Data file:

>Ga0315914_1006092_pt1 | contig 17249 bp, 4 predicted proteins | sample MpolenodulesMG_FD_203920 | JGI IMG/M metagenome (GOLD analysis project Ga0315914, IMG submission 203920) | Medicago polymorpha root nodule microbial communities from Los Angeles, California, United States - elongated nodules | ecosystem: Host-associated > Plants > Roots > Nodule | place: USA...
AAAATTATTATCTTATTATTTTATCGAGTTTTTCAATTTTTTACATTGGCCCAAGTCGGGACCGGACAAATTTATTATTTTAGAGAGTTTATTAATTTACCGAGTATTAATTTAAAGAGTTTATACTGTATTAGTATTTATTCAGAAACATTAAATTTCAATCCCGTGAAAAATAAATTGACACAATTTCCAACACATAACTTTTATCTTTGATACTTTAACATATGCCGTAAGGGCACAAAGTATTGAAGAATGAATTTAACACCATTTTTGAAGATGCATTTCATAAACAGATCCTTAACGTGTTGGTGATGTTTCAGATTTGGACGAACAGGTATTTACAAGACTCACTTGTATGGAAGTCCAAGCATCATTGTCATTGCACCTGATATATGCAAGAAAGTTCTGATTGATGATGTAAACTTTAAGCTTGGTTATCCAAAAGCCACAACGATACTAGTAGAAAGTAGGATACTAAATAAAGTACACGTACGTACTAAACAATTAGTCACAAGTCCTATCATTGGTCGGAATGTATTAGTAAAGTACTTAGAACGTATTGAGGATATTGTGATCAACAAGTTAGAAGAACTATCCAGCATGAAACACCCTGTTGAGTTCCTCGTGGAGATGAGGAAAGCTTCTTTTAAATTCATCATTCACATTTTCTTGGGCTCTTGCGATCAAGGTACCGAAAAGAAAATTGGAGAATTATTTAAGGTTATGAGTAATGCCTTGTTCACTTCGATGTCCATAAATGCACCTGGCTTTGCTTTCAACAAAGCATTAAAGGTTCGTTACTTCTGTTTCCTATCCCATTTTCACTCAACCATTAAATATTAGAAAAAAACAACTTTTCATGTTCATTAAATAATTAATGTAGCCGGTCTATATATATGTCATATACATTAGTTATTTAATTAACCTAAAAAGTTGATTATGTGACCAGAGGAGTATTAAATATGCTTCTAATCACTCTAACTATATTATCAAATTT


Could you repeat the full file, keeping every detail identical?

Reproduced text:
>Ga0315914_1006092_pt1 | contig 17249 bp, 4 predicted proteins | sample MpolenodulesMG_FD_203920 | JGI IMG/M metagenome (GOLD analysis project Ga0315914, IMG submission 203920) | Medicago polymorpha root nodule microbial communities from Los Angeles, California, United States - elongated nodules | ecosystem: Host-associated > Plants > Roots > Nodule | place: USA...
AAAATTATTATCTTATTATTTTATCGAGTTTTTCAATTTTTTACATTGGCCCAAGTCGGGACCGGACAAATTTATTATTTTAGAGAGTTTATTAATTTACCGAGTATTAATTTAAAGAGTTTATACTGTATTAGTATTTATTCAGAAACATTAAATTTCAATCCCGTGAAAAATAAATTGACACAATTTCCAACACATAACTTTTATCTTTGATACTTTAACATATGCCGTAAGGGCACAAAGTATTGAAGAATGAATTTAACACCATTTTTGAAGATGCATTTCATAAACAGATCCTTAACGTGTTGGTGATGTTTCAGATTTGGACGAACAGGTATTTACAAGACTCACTTGTATGGAAGTCCAAGCATCATTGTCATTGCACCTGATATATGCAAGAAAGTTCTGATTGATGATGTAAACTTTAAGCTTGGTTATCCAAAAGCCACAACGATACTAGTAGAAAGTAGGATACTAAATAAAGTACACGTACGTACTAAACAATTAGTCACAAGTCCTATCATTGGTCGGAATGTATTAGTAAAGTACTTAGAACGTATTGAGGATATTGTGATCAACAAGTTAGAAGAACTATCCAGCATGAAACACCCTGTTGAGTTCCTCGTGGAGATGAGGAAAGCTTCTTTTAAATTCATCATTCACATTTTCTTGGGCTCTTGCGATCAAGGTACCGAAAAGAAAATTGGAGAATTATTTAAGGTTATGAGTAATGCCTTGTTCACTTCGATGTCCATAAATGCACCTGGCTTTGCTTTCAACAAAGCATTAAAGGTTCGTTACTTCTGTTTCCTATCCCATTTTCACTCAACCATTAAATATTAGAAAAAAACAACTTTTCATGTTCATTAAATAATTAATGTAGCCGGTCTATATATATGTCATATACATTAGTTATTTAATTAACCTAAAAAGTTGATTATGTGACCAGAGGAGTATTAAATATGCTTCTAATCACTCTAACTATATTATCAAATTT